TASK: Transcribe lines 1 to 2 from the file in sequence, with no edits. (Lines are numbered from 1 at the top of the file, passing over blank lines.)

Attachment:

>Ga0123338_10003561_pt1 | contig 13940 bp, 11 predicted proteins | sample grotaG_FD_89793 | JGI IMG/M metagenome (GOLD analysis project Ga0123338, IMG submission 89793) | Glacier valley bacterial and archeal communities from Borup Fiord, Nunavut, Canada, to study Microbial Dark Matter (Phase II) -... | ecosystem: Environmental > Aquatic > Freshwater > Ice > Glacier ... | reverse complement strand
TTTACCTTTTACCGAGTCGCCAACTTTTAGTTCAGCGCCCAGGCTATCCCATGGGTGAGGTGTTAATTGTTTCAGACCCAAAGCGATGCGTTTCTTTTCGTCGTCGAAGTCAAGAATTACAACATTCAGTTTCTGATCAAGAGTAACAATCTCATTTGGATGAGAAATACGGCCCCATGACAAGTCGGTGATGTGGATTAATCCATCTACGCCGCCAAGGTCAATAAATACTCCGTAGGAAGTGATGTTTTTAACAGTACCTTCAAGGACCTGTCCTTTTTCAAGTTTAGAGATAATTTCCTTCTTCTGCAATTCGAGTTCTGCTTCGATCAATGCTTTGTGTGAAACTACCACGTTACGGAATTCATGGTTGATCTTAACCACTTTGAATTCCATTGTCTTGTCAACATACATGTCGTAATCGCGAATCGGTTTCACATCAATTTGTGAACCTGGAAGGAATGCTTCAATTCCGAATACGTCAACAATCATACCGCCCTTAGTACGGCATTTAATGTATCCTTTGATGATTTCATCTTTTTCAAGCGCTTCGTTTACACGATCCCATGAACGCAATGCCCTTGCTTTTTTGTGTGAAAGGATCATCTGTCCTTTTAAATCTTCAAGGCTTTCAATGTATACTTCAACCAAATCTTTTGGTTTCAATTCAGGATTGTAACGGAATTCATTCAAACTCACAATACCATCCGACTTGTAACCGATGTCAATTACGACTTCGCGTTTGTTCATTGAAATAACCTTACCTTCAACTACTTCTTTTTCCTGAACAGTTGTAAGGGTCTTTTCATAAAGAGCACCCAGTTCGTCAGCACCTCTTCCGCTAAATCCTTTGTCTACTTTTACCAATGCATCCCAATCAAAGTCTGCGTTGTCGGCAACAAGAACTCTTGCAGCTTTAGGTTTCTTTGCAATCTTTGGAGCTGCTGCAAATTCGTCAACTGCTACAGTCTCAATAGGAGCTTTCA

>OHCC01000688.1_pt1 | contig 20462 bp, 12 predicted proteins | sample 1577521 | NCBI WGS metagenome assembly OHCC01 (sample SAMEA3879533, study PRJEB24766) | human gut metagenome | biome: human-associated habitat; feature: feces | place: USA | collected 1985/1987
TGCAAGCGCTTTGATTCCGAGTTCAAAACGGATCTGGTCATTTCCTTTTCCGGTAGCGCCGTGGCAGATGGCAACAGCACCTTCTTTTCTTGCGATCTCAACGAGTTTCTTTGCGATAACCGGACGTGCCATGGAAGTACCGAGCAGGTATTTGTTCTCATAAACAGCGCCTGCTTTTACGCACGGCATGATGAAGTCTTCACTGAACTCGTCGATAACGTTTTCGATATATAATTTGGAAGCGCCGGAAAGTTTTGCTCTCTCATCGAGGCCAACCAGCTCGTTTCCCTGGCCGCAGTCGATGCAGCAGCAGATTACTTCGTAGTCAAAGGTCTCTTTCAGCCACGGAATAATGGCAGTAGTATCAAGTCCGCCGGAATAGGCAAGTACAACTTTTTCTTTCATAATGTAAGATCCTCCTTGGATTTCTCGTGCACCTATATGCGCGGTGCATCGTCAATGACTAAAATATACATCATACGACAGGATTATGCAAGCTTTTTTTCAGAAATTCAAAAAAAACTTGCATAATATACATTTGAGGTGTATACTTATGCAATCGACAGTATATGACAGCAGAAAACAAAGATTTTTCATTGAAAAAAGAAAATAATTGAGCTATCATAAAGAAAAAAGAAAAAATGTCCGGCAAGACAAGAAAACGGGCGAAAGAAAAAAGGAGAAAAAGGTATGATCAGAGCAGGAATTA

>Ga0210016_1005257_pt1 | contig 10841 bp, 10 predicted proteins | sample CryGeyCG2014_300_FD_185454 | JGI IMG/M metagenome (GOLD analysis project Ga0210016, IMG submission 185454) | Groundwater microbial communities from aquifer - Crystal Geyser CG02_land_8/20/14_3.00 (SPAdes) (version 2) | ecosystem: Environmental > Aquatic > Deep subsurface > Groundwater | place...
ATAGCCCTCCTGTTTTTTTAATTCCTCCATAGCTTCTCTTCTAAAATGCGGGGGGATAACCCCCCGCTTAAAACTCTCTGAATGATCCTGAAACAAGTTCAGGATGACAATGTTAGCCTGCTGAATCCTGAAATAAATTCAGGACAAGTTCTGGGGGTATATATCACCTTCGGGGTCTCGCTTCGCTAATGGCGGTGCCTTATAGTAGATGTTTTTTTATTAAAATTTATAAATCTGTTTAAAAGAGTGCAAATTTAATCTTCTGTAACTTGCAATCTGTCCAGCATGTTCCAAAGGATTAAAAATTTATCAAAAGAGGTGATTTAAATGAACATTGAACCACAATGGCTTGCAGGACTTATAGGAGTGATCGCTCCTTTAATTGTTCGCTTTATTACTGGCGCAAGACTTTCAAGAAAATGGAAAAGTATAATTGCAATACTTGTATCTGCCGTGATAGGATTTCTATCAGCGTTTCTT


>Ga0123338_10003561_pt1 | contig 13940 bp, 11 predicted proteins | sample grotaG_FD_89793 | JGI IMG/M metagenome (GOLD analysis project Ga0123338, IMG submission 89793) | Glacier valley bacterial and archeal communities from Borup Fiord, Nunavut, Canada, to study Microbial Dark Matter (Phase II) -... | ecosystem: Environmental > Aquatic > Freshwater > Ice > Glacier ... | reverse complement strand
TTTACCTTTTACCGAGTCGCCAACTTTTAGTTCAGCGCCCAGGCTATCCCATGGGTGAGGTGTTAATTGTTTCAGACCCAAAGCGATGCGTTTCTTTTCGTCGTCGAAGTCAAGAATTACAACATTCAGTTTCTGATCAAGAGTAACAATCTCATTTGGATGAGAAATACGGCCCCATGACAAGTCGGTGATGTGGATTAATCCATCTACGCCGCCAAGGTCAATAAATACTCCGTAGGAAGTGATGTTTTTAACAGTACCTTCAAGGACCTGTCCTTTTTCAAGTTTAGAGATAATTTCCTTCTTCTGCAATTCGAGTTCTGCTTCGATCAATGCTTTGTGTGAAACTACCACGTTACGGAATTCATGGTTGATCTTAACCACTTTGAATTCCATTGTCTTGTCAACATACATGTCGTAATCGCGAATCGGTTTCACATCAATTTGTGAACCTGGAAGGAATGCTTCAATTCCGAATACGTCAACAATCATACCGCCCTTAGTACGGCATTTAATGTATCCTTTGATGATTTCATCTTTTTCAAGCGCTTCGTTTACACGATCCCATGAACGCAATGCCCTTGCTTTTTTGTGTGAAAGGATCATCTGTCCTTTTAAATCTTCAAGGCTTTCAATGTATACTTCAACCAAATCTTTTGGTTTCAATTCAGGATTGTAACGGAATTCATTCAAACTCACAATACCATCCGACTTGTAACCGATGTCAATTACGACTTCGCGTTTGTTCATTGAAATAACCTTACCTTCAACTACTTCTTTTTCCTGAACAGTTGTAAGGGTCTTTTCATAAAGAGCACCCAGTTCGTCAGCACCTCTTCCGCTAAATCCTTTGTCTACTTTTACCAATGCATCCCAATCAAAGTCTGCGTTGTCGGCAACAAGAACTCTTGCAGCTTTAGGTTTCTTTGCAATCTTTGGAGCTGCTGCAAATTCGTCAACTGCTACAGTCTCAATAGGAGCTTTCA